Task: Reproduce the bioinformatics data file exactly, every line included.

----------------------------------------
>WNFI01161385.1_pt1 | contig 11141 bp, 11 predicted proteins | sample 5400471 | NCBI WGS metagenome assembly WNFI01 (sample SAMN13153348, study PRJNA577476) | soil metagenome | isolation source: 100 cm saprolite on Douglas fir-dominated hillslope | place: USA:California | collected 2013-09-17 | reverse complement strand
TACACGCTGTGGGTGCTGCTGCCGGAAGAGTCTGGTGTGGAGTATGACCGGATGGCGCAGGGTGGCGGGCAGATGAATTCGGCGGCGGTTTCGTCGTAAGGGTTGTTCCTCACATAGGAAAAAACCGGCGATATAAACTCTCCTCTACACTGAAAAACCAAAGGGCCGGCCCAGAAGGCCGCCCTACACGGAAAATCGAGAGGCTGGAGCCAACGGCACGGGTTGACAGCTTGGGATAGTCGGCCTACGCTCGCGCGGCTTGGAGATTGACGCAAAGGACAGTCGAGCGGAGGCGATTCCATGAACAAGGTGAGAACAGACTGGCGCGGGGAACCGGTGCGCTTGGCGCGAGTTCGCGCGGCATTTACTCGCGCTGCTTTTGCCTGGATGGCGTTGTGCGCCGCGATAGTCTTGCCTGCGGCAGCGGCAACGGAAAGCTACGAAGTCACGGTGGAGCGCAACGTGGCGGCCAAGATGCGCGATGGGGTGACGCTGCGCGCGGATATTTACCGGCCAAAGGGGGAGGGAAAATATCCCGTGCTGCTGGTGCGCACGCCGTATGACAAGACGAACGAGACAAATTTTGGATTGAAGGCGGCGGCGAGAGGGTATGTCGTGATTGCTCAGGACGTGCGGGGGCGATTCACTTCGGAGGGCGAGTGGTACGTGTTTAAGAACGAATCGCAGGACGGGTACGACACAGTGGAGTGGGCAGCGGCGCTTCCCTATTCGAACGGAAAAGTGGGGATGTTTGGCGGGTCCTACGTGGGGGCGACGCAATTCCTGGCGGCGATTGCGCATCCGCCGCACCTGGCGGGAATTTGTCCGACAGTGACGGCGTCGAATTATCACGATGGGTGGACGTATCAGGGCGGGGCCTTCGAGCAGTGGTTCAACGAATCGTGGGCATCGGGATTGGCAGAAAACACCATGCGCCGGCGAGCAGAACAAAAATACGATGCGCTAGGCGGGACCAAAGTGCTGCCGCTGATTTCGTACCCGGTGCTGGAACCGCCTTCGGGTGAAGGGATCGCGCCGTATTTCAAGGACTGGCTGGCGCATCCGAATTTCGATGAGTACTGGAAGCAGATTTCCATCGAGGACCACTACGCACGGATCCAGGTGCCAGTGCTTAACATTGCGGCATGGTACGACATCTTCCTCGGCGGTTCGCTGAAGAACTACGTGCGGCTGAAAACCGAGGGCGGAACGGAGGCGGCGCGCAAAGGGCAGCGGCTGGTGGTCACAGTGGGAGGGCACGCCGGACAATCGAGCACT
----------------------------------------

>WNFI01161385.1_pt1 | contig 11141 bp, 11 predicted proteins | sample 5400471 | NCBI WGS metagenome assembly WNFI01 (sample SAMN13153348, study PRJNA577476) | soil metagenome | isolation source: 100 cm saprolite on Douglas fir-dominated hillslope | place: USA:California | collected 2013-09-17 | reverse complement strand
TACACGCTGTGGGTGCTGCTGCCGGAAGAGTCTGGTGTGGAGTATGACCGGATGGCGCAGGGTGGCGGGCAGATGAATTCGGCGGCGGTTTCGTCGTAAGGGTTGTTCCTCACATAGGAAAAAACCGGCGATATAAACTCTCCTCTACACTGAAAAACCAAAGGGCCGGCCCAGAAGGCCGCCCTACACGGAAAATCGAGAGGCTGGAGCCAACGGCACGGGTTGACAGCTTGGGATAGTCGGCCTACGCTCGCGCGGCTTGGAGATTGACGCAAAGGACAGTCGAGCGGAGGCGATTCCATGAACAAGGTGAGAACAGACTGGCGCGGGGAACCGGTGCGCTTGGCGCGAGTTCGCGCGGCATTTACTCGCGCTGCTTTTGCCTGGATGGCGTTGTGCGCCGCGATAGTCTTGCCTGCGGCAGCGGCAACGGAAAGCTACGAAGTCACGGTGGAGCGCAACGTGGCGGCCAAGATGCGCGATGGGGTGACGCTGCGCGCGGATATTTACCGGCCAAAGGGGGAGGGAAAATATCCCGTGCTGCTGGTGCGCACGCCGTATGACAAGACGAACGAGACAAATTTTGGATTGAAGGCGGCGGCGAGAGGGTATGTCGTGATTGCTCAGGACGTGCGGGGGCGATTCACTTCGGAGGGCGAGTGGTACGTGTTTAAGAACGAATCGCAGGACGGGTACGACACAGTGGAGTGGGCAGCGGCGCTTCCCTATTCGAACGGAAAAGTGGGGATGTTTGGCGGGTCCTACGTGGGGGCGACGCAATTCCTGGCGGCGATTGCGCATCCGCCGCACCTGGCGGGAATTTGTCCGACAGTGACGGCGTCGAATTATCACGATGGGTGGACGTATCAGGGCGGGGCCTTCGAGCAGTGGTTCAACGAATCGTGGGCATCGGGATTGGCAGAAAACACCATGCGCCGGCGAGCAGAACAAAAATACGATGCGCTAGGCGGGACCAAAGTGCTGCCGCTGATTTCGTACCCGGTGCTGGAACCGCCTTCGGGTGAAGGGATCGCGCCGTATTTCAAGGACTGGCTGGCGCATCCGAATTTCGATGAGTACTGGAAGCAGATTTCCATCGAGGACCACTACGCACGGATCCAGGTGCCAGTGCTTAACATTGCGGCATGGTACGACATCTTCCTCGGCGGTTCGCTGAAGAACTACGTGCGGCTGAAAACCGAGGGCGGAACGGAGGCGGCGCGCAAAGGGCAGCGGCTGGTGGTCACAGTGGGAGGGCACGCCGGACAATCGAGCACT